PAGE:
Cnaiür can’t betray Kellhus, though he’s close, because of Moënghus. As Cnaiür admits here, he loves the man but he also hates him. He has to find him. He’ll do anything to do it. Even continue hoping a Dûnyain won’t betray him.

This Kepfet ab Tanaj is a mirror to Cnaiür. The Scylvendi abandoned his people when they were weak, knowing other tribes would kill them, capture his beloved Anissi, and did not think twice. His hatred was all that mattered. Just like with this Kepfet. This talk of hate spurs Cnaiür into wondering how he can become useful for Kellhus again so he can get to Moënghus.

We need to talk about Bakker’s exclamation point. “Whispering, ‘Die or conquer!’ he slipped…” I know I use too many exclamation points in my writing, but Bakker loves them. He used one as Saubon is whispering! That’s the opposite of when you get to use them, Bakker. Ever since developing my own writing career, I’ve really started to notice the more technical aspects of writing, and every author has their little quirks. Exclamation points are Bakker’s. Still love his writing, but sometimes…

Foeman. I need to remember that word for writing.

Cnaiür shows another moment of mercy and again fails to save the person he spared. But this time he can inflict his anger on the person responsible instead of being forced to flee the Scarlet Spire Schoolmen.

And we see the horror of warfare. The looting. The infliction of wrongs on the conquered motivated by the need to right perceived crimes by the attackers. To take out their frustrations on suffering for so long. It takes real discipline in an army to keep this from happening, and the leaders of the Holy War don’t care to do so.

Moved by the God’s own fury” is how the Inrithi see themselves. They have scapegoated their crimes they commit onto the God, just like we see with the passage from Tribes. This is how they justify their terrible actions. For a human to do harm to another, he just needs an excuse, a lie to tell himself, to justify it. Our tribal nature makes us very prone to in-group, out-group think. And once you believe someone’s in the out-group, it’s easy to do harm against them.

So we have confirmation from the Syntheses that the Second Apocalypse approaches. We’ve only had Achamian’s insistence thus far that it did. But the End of Ends is coming. Also note how the Consult has dismissed the Celmomian Prophecy. In The White-Luck Warrior, a skin-spy tells Mimara that all prophecies, even the false, have to be respected. I have a feeling that Achamian’s appearance has caused the Consult to view any prophecy now as a possibility.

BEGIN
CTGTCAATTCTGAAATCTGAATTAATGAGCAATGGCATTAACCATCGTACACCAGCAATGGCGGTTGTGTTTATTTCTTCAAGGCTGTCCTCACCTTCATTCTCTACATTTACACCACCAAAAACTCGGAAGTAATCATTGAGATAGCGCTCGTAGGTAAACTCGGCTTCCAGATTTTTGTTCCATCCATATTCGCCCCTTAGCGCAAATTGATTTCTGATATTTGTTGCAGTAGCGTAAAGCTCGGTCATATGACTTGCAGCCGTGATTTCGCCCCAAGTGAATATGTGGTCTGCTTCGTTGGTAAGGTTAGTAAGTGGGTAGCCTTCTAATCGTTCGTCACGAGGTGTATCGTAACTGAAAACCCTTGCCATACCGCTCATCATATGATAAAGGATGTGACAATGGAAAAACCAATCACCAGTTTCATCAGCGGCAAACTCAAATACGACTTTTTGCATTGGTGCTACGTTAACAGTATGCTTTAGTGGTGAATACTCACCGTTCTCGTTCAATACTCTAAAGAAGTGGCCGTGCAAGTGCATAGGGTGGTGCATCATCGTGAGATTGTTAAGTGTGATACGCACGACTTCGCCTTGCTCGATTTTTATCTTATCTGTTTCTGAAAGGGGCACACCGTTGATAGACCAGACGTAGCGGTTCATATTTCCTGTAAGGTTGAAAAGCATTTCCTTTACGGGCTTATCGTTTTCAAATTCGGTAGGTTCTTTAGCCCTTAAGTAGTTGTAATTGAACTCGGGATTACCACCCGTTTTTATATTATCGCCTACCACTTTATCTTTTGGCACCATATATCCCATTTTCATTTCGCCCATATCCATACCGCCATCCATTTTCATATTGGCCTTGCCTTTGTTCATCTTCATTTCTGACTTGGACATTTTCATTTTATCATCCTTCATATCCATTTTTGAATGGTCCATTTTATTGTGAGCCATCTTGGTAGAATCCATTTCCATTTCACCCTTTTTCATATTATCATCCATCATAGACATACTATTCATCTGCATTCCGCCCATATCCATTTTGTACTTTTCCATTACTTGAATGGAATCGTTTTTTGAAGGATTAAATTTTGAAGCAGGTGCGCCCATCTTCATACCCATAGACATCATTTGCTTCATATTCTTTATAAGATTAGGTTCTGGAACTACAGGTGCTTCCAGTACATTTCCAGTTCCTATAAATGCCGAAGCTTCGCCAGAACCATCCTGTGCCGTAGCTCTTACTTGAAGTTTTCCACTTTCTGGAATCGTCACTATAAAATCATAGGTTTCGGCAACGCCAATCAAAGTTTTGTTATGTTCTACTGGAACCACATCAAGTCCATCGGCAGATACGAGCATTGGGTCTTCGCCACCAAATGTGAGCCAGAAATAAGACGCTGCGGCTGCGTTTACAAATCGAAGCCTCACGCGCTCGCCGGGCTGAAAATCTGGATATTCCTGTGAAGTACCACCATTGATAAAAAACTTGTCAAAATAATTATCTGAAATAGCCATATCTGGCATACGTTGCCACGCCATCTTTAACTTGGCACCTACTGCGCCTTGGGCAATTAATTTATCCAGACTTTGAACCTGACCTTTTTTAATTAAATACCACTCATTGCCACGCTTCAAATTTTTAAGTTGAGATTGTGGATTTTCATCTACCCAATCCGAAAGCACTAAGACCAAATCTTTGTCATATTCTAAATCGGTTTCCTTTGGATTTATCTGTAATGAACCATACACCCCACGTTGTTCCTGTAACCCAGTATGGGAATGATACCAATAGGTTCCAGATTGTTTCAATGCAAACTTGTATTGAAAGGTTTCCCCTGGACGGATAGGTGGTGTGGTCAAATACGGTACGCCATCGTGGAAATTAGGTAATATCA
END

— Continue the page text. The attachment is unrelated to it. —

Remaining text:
And we get more disturbing sexy times from an Inchoroi as the Syntheses is eager for necrophilia.

So, Kellhus can throw his voice. I bet he’d make a great ventriloquist.

Dûnyain never fight fair. He couldn’t take the skin-spies five-on-one where they could see. But he had trained in the Thousand Thousand Halls of Ishuäl, a dark labyrinth as we see in The Great Ordeal. It is never lit save for certain rooms. There are no markings on the walls, either. Dûnyain have to master navigating through the darkness or be lost in there and perish.

I talked about lack of discipline among the Holy War. Ikurei Conphas is the exception. He has his men disciplined. He ignores lotting the city for taking the vital military target of the Citadel of the Dog.

Having sorcerers hold a fortress is a great plan. As we saw, they let the Inrithi gain the walls before being unleashed, inflicting a great number of casualties. More than if they assaulted the army outside the wall.

Kellhus’s desire for sorcery is verging on true emotion. You can feel the envy he has for it, muted, but there, wondering what he could do with this knowledge.

So Kellhus learns the reason his father summoned him. To grasp the Thousandfold Thought, the goal of the Dûnyain. Based off the “Father?” thought Kellhus has, this is not something he considered. His father is still Dûnyain, still striving for their goals even though he was banished from Ishuäl. In fact he seems to think being away from Ishuäl is the only way to grasp it. Further, he must have failed to grasp it himself because he’s summoned Kellhus. In the process, he has conditioned the ground before Kellhus, manufacturing the Holy War, so Kellhus will be tested. We also see Moënghus has his own Zaudunyani faction, the Possessors of the Third Sight. Something special, something that sets them apart from the other Cishaurim, turning their loyalties from the Solitary God and the Fanim people to Moënghus.

A nice bit of characterization when Hifanat is about to die. Though he knows the necessity, he’s still afraid, his voice quavering.